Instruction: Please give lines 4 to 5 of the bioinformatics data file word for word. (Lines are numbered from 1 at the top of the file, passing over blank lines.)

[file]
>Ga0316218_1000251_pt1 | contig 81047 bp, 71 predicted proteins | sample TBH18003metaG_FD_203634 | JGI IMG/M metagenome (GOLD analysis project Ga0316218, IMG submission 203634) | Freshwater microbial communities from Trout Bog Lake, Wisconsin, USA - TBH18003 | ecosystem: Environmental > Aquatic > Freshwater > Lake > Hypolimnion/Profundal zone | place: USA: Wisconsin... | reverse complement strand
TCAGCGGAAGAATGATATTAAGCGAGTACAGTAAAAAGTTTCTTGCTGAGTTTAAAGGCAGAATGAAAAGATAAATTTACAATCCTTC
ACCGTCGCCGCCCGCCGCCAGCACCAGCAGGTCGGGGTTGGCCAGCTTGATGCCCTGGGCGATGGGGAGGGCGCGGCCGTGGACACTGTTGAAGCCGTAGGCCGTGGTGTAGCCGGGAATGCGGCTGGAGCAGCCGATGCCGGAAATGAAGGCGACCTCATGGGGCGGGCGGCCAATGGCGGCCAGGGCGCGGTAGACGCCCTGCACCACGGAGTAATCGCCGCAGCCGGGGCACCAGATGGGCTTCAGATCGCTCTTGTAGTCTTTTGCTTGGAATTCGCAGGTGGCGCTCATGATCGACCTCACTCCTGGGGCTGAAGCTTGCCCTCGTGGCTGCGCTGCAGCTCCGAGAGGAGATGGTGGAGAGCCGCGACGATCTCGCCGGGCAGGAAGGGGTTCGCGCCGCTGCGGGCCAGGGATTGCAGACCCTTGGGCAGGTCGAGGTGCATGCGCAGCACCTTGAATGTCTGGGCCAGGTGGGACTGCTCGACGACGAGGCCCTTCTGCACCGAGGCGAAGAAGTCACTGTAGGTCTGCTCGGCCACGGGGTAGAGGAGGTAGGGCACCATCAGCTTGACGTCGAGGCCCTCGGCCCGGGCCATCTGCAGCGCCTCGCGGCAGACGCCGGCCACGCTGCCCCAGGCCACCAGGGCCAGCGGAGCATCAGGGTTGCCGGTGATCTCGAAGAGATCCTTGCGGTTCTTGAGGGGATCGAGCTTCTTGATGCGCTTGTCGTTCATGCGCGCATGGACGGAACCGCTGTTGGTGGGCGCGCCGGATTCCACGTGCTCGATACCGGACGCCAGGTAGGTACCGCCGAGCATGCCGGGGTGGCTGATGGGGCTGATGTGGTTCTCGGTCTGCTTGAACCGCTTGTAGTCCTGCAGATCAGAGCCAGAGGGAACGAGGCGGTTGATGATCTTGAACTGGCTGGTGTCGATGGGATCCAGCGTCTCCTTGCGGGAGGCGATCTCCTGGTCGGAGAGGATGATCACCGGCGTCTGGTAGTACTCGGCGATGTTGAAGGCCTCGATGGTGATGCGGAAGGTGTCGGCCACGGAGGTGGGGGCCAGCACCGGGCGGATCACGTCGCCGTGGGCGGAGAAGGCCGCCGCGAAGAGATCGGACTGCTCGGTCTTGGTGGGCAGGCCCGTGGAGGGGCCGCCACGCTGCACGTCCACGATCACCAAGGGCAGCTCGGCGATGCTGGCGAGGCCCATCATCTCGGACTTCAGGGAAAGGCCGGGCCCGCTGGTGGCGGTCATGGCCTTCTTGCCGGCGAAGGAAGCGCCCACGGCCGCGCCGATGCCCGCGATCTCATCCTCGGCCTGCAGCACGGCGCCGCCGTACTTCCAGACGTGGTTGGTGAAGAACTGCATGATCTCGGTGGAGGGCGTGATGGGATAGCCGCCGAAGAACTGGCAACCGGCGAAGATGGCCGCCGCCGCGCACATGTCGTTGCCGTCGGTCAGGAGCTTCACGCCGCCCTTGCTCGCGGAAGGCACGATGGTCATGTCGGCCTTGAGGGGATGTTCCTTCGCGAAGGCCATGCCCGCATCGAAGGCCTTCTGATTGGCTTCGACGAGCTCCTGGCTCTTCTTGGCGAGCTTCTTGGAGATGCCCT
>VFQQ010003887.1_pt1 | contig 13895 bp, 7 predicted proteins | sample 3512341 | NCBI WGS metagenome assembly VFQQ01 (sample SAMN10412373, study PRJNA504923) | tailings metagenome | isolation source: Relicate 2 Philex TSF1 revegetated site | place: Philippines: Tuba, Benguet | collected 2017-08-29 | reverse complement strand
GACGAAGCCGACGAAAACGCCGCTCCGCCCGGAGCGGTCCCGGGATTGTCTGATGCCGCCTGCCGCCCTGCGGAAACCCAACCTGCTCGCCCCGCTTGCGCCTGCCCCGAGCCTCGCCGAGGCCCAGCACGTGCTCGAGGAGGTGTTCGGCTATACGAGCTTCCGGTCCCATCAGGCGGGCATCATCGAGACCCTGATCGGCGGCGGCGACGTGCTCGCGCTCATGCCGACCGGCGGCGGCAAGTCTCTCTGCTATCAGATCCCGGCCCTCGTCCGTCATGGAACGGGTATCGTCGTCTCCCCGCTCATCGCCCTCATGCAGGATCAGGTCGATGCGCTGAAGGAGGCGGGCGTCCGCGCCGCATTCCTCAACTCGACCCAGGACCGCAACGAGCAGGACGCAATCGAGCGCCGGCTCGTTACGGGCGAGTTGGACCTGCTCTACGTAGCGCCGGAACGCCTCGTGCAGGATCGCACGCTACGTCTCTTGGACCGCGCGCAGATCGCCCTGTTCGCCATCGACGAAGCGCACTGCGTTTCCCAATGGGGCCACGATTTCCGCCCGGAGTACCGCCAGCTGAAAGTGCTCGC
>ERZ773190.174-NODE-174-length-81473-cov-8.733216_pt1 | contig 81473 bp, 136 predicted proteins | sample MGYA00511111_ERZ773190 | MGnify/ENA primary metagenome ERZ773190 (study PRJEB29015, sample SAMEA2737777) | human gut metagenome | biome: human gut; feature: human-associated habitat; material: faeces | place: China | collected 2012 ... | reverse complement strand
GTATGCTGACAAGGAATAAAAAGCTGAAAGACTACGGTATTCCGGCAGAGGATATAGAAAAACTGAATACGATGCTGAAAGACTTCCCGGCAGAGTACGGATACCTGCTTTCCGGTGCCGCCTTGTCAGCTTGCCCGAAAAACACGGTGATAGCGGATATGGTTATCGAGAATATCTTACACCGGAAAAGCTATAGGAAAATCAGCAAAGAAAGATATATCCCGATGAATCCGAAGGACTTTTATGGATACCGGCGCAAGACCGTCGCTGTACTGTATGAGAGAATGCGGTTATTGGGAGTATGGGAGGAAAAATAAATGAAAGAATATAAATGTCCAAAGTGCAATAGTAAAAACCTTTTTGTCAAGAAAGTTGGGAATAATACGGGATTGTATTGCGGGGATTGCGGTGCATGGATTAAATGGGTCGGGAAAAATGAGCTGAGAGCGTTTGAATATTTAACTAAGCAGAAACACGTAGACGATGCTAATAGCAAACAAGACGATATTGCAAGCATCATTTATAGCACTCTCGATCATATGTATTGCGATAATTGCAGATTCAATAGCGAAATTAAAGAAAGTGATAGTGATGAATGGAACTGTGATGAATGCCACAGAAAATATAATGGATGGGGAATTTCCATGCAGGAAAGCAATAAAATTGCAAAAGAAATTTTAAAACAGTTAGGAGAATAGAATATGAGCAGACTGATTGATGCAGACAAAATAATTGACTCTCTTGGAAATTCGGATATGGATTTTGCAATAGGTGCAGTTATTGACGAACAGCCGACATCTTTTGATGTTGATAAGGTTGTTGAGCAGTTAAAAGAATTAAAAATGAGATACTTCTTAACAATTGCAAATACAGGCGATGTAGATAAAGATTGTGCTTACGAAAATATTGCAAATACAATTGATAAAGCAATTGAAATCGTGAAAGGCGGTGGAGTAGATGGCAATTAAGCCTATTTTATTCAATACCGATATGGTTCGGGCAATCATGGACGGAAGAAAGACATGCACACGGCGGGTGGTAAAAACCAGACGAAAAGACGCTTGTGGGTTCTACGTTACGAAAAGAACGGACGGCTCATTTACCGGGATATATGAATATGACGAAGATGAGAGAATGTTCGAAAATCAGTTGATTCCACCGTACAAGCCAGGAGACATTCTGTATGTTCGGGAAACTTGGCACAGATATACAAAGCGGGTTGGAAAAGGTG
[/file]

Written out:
>VFQQ010003887.1_pt1 | contig 13895 bp, 7 predicted proteins | sample 3512341 | NCBI WGS metagenome assembly VFQQ01 (sample SAMN10412373, study PRJNA504923) | tailings metagenome | isolation source: Relicate 2 Philex TSF1 revegetated site | place: Philippines: Tuba, Benguet | collected 2017-08-29 | reverse complement strand
GACGAAGCCGACGAAAACGCCGCTCCGCCCGGAGCGGTCCCGGGATTGTCTGATGCCGCCTGCCGCCCTGCGGAAACCCAACCTGCTCGCCCCGCTTGCGCCTGCCCCGAGCCTCGCCGAGGCCCAGCACGTGCTCGAGGAGGTGTTCGGCTATACGAGCTTCCGGTCCCATCAGGCGGGCATCATCGAGACCCTGATCGGCGGCGGCGACGTGCTCGCGCTCATGCCGACCGGCGGCGGCAAGTCTCTCTGCTATCAGATCCCGGCCCTCGTCCGTCATGGAACGGGTATCGTCGTCTCCCCGCTCATCGCCCTCATGCAGGATCAGGTCGATGCGCTGAAGGAGGCGGGCGTCCGCGCCGCATTCCTCAACTCGACCCAGGACCGCAACGAGCAGGACGCAATCGAGCGCCGGCTCGTTACGGGCGAGTTGGACCTGCTCTACGTAGCGCCGGAACGCCTCGTGCAGGATCGCACGCTACGTCTCTTGGACCGCGCGCAGATCGCCCTGTTCGCCATCGACGAAGCGCACTGCGTTTCCCAATGGGGCCACGATTTCCGCCCGGAGTACCGCCAGCTGAAAGTGCTCGC